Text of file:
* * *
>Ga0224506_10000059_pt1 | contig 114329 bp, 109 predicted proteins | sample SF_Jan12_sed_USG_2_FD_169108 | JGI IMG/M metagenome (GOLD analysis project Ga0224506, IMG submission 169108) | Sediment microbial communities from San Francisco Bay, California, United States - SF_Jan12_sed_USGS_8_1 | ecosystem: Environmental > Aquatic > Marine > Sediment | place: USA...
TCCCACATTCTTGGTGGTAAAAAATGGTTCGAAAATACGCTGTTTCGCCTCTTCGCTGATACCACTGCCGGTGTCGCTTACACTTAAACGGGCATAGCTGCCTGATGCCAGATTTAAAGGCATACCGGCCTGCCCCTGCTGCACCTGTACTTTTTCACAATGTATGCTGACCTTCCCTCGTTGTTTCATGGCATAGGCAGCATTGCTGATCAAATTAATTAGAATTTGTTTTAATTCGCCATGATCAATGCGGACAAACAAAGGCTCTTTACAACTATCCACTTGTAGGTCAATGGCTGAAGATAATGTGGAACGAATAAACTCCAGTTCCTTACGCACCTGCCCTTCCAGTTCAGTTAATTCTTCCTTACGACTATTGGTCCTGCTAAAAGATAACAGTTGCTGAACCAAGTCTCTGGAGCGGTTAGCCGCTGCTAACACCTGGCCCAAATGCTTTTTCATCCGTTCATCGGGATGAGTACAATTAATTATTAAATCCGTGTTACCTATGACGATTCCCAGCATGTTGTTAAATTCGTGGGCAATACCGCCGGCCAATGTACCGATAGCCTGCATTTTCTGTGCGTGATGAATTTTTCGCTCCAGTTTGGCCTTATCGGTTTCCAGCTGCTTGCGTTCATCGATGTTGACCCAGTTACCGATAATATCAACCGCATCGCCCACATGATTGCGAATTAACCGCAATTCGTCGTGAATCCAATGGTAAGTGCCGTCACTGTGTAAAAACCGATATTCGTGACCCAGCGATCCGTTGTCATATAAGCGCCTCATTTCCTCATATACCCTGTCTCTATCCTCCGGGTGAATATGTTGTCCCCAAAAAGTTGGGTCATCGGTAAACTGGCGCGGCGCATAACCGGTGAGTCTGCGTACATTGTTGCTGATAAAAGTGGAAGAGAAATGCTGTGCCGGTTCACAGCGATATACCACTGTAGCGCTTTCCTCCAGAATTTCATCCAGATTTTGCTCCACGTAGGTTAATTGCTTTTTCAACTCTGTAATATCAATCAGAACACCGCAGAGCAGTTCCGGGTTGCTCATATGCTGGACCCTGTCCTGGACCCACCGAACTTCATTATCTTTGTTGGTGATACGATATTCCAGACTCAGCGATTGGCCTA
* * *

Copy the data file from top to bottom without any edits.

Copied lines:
>Ga0224506_10000059_pt1 | contig 114329 bp, 109 predicted proteins | sample SF_Jan12_sed_USG_2_FD_169108 | JGI IMG/M metagenome (GOLD analysis project Ga0224506, IMG submission 169108) | Sediment microbial communities from San Francisco Bay, California, United States - SF_Jan12_sed_USGS_8_1 | ecosystem: Environmental > Aquatic > Marine > Sediment | place: USA...
TCCCACATTCTTGGTGGTAAAAAATGGTTCGAAAATACGCTGTTTCGCCTCTTCGCTGATACCACTGCCGGTGTCGCTTACACTTAAACGGGCATAGCTGCCTGATGCCAGATTTAAAGGCATACCGGCCTGCCCCTGCTGCACCTGTACTTTTTCACAATGTATGCTGACCTTCCCTCGTTGTTTCATGGCATAGGCAGCATTGCTGATCAAATTAATTAGAATTTGTTTTAATTCGCCATGATCAATGCGGACAAACAAAGGCTCTTTACAACTATCCACTTGTAGGTCAATGGCTGAAGATAATGTGGAACGAATAAACTCCAGTTCCTTACGCACCTGCCCTTCCAGTTCAGTTAATTCTTCCTTACGACTATTGGTCCTGCTAAAAGATAACAGTTGCTGAACCAAGTCTCTGGAGCGGTTAGCCGCTGCTAACACCTGGCCCAAATGCTTTTTCATCCGTTCATCGGGATGAGTACAATTAATTATTAAATCCGTGTTACCTATGACGATTCCCAGCATGTTGTTAAATTCGTGGGCAATACCGCCGGCCAATGTACCGATAGCCTGCATTTTCTGTGCGTGATGAATTTTTCGCTCCAGTTTGGCCTTATCGGTTTCCAGCTGCTTGCGTTCATCGATGTTGACCCAGTTACCGATAATATCAACCGCATCGCCCACATGATTGCGAATTAACCGCAATTCGTCGTGAATCCAATGGTAAGTGCCGTCACTGTGTAAAAACCGATATTCGTGACCCAGCGATCCGTTGTCATATAAGCGCCTCATTTCCTCATATACCCTGTCTCTATCCTCCGGGTGAATATGTTGTCCCCAAAAAGTTGGGTCATCGGTAAACTGGCGCGGCGCATAACCGGTGAGTCTGCGTACATTGTTGCTGATAAAAGTGGAAGAGAAATGCTGTGCCGGTTCACAGCGATATACCACTGTAGCGCTTTCCTCCAGAATTTCATCCAGATTTTGCTCCACGTAGGTTAATTGCTTTTTCAACTCTGTAATATCAATCAGAACACCGCAGAGCAGTTCCGGGTTGCTCATATGCTGGACCCTGTCCTGGACCCACCGAACTTCATTATCTTTGTTGGTGATACGATATTCCAGACTCAGCGATTGGCCTA